|August 7, 2013|
Previously published on August 6, 2013
One of the quintessential principles of the Bankruptcy Code is that when a debtor assumes an executory contract, it must assume the contract as a whole - a debtor cannot cherry pick the contract provisions it wants to assume while rejecting others. Two recent bankruptcy court decisions - In re Hawker Beechcraft, Inc. and In re Contract Research Solutions, Inc. - demonstrate a growing trend among debtors to test the parameters of this general rule. But they also provide guidance to parties on how they can structure their agreements to limit or expand a counterparty’s ability to selectively assume contract provisions in bankruptcy.
Section 365 of the Bankruptcy Code and the Rule Against Piecemeal Assumption
As a general rule, a debtor cannot retain the benefits of a contract without accepting its burdens, but must assume or reject a contract in its entirety. However, a single contract may be comprised of multiple agreements and a debtor can assume certain parts of a contract while rejecting others so long as the contract is divisible or severable under applicable state law. While the applicable state law will differ, the determination of whether a contract is divisible often turns on the intent of the parties as expressed by the terms of the contract.
Recent Decisions Testing Limits of the General Rule Against Piecemeal Assumption
The extent to which a contract is divisible for purposes of assumption under the Bankruptcy Code was recently addressed by two bankruptcy courts - with opposite results.
In In re Contract Research Solutions, Inc., 2013 WL 1910286 (Bankr. D. Del. May 1, 2013), the debtor sought to reject the third amendment to a real property lease that it sought to assume, arguing that it was severable from the lease and the prior two amendments because, among other things, it was for a different building. In rejecting the debtor’s argument, the Bankruptcy Court for the District of Delaware found that (1) the third amendment explicitly stated that it amended and ratified the lease, (2) the obligations in the lease and the third amendment involved the same two parties and the same subject matter, and (3) the parties’ obligations were mutually dependent and interrelated. In addition, the court found it significant that the parties had entered into a separate lease for space in another building, which demonstrated that they were capable of making a truly separate agreement. Based on these factors, the bankruptcy court held that the third amendment and the lease were a single, indivisible agreement that could not be severed.
In contrast, in In re Hawker Beechcraft, Inc., 2013 WL 2663193 (Bankr. S.D.N.Y. June 13, 2013), the Bankruptcy Court for the Southern District of New York held that a debtor could assume two master agreements while rejecting purchase orders that were issued thereunder. The bankruptcy court found that the master agreements were option contracts that gave the debtors the ability to order certain components, but, significantly, did not obligate the debtors to purchase anything. Instead, each purchase order created distinct purchase and sale obligations- the provision of parts in exchange for the payment of the purchase price of such parts. The terms of the master agreements permitted the debtors to terminate or suspend some purchase orders and perform others, as well as to terminate the master agreements without affecting pending purchase orders. Thus, the Court found that even though the purchase orders incorporated the general terms of the master agreements, they were divisible not just from the master agreements but also from other purchase orders, and could be rejected piecemeal.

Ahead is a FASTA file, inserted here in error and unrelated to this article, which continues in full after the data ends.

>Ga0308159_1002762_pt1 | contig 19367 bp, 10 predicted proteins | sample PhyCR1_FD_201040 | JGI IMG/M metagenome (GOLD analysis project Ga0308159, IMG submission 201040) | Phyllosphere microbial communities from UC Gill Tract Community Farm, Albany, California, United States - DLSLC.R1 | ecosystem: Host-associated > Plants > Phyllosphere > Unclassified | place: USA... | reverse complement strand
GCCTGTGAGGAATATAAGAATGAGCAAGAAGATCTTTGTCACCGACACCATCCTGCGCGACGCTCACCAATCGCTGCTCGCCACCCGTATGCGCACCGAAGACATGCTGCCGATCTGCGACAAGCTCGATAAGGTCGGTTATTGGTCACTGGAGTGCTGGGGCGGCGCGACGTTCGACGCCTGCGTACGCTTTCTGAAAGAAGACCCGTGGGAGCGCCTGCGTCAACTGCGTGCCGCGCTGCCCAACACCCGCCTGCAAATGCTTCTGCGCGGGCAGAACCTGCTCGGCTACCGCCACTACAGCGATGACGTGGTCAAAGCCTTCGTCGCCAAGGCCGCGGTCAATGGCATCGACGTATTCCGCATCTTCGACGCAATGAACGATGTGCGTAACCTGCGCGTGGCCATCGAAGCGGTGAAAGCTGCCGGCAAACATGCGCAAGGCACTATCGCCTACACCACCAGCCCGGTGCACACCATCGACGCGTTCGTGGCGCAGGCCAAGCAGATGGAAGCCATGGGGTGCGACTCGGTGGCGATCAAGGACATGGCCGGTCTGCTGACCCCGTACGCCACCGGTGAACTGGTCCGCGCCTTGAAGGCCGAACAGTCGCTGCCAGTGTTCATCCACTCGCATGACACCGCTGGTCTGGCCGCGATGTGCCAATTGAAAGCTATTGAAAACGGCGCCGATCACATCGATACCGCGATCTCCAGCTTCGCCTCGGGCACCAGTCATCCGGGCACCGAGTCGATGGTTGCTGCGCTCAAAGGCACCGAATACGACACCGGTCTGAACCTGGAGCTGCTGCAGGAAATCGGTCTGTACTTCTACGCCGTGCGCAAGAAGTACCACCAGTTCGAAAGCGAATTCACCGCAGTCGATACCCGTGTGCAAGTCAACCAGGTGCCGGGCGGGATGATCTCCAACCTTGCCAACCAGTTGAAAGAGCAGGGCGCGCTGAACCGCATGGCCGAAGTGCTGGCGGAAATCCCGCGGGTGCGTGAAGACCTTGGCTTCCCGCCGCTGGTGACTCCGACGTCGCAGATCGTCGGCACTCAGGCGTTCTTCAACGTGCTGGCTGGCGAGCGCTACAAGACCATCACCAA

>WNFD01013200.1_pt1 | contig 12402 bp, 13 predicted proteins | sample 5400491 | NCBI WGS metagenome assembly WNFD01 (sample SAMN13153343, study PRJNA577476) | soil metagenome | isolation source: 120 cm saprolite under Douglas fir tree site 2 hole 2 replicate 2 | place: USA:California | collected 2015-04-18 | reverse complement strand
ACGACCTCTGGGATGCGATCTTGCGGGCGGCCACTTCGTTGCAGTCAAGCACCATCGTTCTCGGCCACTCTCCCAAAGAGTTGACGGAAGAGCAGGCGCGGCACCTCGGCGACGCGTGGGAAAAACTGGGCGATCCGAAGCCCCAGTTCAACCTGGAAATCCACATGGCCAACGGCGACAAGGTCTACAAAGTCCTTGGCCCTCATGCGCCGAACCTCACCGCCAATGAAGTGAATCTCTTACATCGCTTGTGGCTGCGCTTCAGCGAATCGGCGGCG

Lessons for Contract Counterparties
While these two cases do not refute the long-standing rule that a contract must be assumed or rejected in its entirety, they do illustrate the flexibility of the rule and the circumstances under which bankruptcy courts are willing to allow debtors to assume or reject contracts in part. While there is no universal standard for determining whether a contract is divisible (as it will depend on the contract terms and applicable state law), these cases highlight certain factors that bankruptcy courts will likely look at: (1) whether the various parts of the contract involve the same parties and the same subject matter; (2) whether the obligations of the parties in one part are interrelated with the obligations found in another part; and (3) whether the agreement contains termination provisions that permit the termination of one part without affecting another.
Thus, creditors seeking to prevent a counterparty from assuming some parts of a contract while rejecting others, as well as parties seeking to maintain the greatest degree of flexibility in which contract terms they will need to perform upon a bankruptcy filing, need to be careful in how they structure their agreements. As these cases demonstrate, contract terms need to clearly express the parties’ intent about whether the contract is indivisible in order to be protected by, or be excepted from, the general rule against piecemeal assumption of executory contracts.